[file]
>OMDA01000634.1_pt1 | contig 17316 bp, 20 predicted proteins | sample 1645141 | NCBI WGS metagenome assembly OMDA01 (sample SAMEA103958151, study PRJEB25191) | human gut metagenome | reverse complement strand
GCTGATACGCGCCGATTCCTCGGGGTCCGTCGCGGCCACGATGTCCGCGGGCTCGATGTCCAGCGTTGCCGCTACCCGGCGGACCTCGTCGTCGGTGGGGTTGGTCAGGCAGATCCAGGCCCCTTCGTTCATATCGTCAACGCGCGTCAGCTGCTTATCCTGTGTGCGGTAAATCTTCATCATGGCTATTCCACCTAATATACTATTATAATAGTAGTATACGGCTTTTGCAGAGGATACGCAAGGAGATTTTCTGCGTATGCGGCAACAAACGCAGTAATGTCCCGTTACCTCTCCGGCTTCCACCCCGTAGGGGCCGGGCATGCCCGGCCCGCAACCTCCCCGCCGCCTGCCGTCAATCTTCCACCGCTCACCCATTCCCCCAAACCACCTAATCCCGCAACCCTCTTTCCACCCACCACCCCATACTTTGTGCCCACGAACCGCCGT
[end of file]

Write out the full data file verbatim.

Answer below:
>OMDA01000634.1_pt1 | contig 17316 bp, 20 predicted proteins | sample 1645141 | NCBI WGS metagenome assembly OMDA01 (sample SAMEA103958151, study PRJEB25191) | human gut metagenome | reverse complement strand
GCTGATACGCGCCGATTCCTCGGGGTCCGTCGCGGCCACGATGTCCGCGGGCTCGATGTCCAGCGTTGCCGCTACCCGGCGGACCTCGTCGTCGGTGGGGTTGGTCAGGCAGATCCAGGCCCCTTCGTTCATATCGTCAACGCGCGTCAGCTGCTTATCCTGTGTGCGGTAAATCTTCATCATGGCTATTCCACCTAATATACTATTATAATAGTAGTATACGGCTTTTGCAGAGGATACGCAAGGAGATTTTCTGCGTATGCGGCAACAAACGCAGTAATGTCCCGTTACCTCTCCGGCTTCCACCCCGTAGGGGCCGGGCATGCCCGGCCCGCAACCTCCCCGCCGCCTGCCGTCAATCTTCCACCGCTCACCCATTCCCCCAAACCACCTAATCCCGCAACCCTCTTTCCACCCACCACCCCATACTTTGTGCCCACGAACCGCCGT